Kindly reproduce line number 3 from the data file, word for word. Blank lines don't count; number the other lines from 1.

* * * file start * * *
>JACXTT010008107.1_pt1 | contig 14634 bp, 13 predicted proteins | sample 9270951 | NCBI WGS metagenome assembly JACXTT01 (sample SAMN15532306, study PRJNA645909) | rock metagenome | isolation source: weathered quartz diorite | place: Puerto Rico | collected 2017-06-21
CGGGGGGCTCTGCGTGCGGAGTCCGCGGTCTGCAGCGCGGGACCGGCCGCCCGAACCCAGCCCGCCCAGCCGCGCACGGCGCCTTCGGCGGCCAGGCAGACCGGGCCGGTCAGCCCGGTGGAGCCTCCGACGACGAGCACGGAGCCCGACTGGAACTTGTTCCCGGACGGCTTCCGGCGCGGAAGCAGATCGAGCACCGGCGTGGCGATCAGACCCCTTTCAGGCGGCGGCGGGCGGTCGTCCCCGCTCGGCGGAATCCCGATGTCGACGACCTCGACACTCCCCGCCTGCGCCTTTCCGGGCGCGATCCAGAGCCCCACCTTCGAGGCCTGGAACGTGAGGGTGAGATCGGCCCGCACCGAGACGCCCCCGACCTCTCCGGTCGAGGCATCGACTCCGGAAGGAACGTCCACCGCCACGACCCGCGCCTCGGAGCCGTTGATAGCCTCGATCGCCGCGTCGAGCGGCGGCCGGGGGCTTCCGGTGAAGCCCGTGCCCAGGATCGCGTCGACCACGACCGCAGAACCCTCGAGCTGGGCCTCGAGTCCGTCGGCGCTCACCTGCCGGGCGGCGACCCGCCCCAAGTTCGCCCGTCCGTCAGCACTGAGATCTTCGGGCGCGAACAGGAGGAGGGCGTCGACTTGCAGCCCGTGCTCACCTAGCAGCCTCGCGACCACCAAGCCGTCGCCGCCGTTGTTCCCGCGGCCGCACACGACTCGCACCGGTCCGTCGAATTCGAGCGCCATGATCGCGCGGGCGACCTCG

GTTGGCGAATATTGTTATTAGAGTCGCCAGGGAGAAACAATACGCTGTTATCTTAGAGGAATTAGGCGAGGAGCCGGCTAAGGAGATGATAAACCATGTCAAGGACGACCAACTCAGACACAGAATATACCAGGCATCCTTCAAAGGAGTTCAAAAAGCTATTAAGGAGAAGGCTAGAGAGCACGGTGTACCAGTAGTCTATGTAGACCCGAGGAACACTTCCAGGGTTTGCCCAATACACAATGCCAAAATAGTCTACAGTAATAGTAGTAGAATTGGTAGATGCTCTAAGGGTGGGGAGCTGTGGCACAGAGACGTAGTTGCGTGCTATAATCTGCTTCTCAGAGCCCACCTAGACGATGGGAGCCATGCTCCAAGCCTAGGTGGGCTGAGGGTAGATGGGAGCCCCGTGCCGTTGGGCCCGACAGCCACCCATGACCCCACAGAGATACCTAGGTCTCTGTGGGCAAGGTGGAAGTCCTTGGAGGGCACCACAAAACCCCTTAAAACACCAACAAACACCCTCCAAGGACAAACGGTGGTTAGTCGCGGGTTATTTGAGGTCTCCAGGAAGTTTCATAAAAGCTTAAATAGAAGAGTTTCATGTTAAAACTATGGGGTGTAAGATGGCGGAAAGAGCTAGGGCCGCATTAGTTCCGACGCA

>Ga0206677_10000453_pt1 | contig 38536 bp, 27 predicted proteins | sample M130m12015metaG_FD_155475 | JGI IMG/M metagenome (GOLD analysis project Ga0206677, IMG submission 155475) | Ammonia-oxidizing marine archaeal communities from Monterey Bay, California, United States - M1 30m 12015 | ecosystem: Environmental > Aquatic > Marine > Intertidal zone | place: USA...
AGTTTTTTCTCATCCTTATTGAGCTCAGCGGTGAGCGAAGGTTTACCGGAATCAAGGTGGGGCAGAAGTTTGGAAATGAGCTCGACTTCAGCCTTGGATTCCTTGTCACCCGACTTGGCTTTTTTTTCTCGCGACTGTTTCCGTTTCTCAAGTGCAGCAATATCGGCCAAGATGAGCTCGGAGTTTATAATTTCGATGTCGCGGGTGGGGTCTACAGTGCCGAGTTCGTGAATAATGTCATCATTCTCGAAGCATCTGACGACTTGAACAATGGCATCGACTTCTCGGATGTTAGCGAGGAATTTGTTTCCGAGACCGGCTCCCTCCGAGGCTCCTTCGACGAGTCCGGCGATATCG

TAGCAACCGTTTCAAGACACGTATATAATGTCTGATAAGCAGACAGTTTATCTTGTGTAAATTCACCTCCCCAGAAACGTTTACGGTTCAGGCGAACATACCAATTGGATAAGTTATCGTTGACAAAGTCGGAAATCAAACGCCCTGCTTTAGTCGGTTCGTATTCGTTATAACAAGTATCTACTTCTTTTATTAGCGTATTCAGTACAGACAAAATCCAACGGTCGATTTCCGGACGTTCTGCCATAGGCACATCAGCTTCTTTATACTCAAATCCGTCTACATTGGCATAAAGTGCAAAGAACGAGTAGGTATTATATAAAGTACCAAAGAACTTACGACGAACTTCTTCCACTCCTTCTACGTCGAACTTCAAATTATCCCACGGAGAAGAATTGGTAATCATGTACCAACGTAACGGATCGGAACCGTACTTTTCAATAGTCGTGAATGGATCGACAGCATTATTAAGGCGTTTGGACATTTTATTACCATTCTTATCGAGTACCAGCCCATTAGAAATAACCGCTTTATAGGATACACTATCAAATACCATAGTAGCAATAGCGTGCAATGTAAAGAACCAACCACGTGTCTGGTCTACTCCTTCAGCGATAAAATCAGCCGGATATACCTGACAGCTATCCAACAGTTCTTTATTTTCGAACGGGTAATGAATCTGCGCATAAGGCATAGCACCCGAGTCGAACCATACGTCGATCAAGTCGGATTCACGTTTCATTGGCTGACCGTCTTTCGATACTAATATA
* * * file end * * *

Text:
GTTGGCGAATATTGTTATTAGAGTCGCCAGGGAGAAACAATACGCTGTTATCTTAGAGGAATTAGGCGAGGAGCCGGCTAAGGAGATGATAAACCATGTCAAGGACGACCAACTCAGACACAGAATATACCAGGCATCCTTCAAAGGAGTTCAAAAAGCTATTAAGGAGAAGGCTAGAGAGCACGGTGTACCAGTAGTCTATGTAGACCCGAGGAACACTTCCAGGGTTTGCCCAATACACAATGCCAAAATAGTCTACAGTAATAGTAGTAGAATTGGTAGATGCTCTAAGGGTGGGGAGCTGTGGCACAGAGACGTAGTTGCGTGCTATAATCTGCTTCTCAGAGCCCACCTAGACGATGGGAGCCATGCTCCAAGCCTAGGTGGGCTGAGGGTAGATGGGAGCCCCGTGCCGTTGGGCCCGACAGCCACCCATGACCCCACAGAGATACCTAGGTCTCTGTGGGCAAGGTGGAAGTCCTTGGAGGGCACCACAAAACCCCTTAAAACACCAACAAACACCCTCCAAGGACAAACGGTGGTTAGTCGCGGGTTATTTGAGGTCTCCAGGAAGTTTCATAAAAGCTTAAATAGAAGAGTTTCATGTTAAAACTATGGGGTGTAAGATGGCGGAAAGAGCTAGGGCCGCATTAGTTCCGACGCA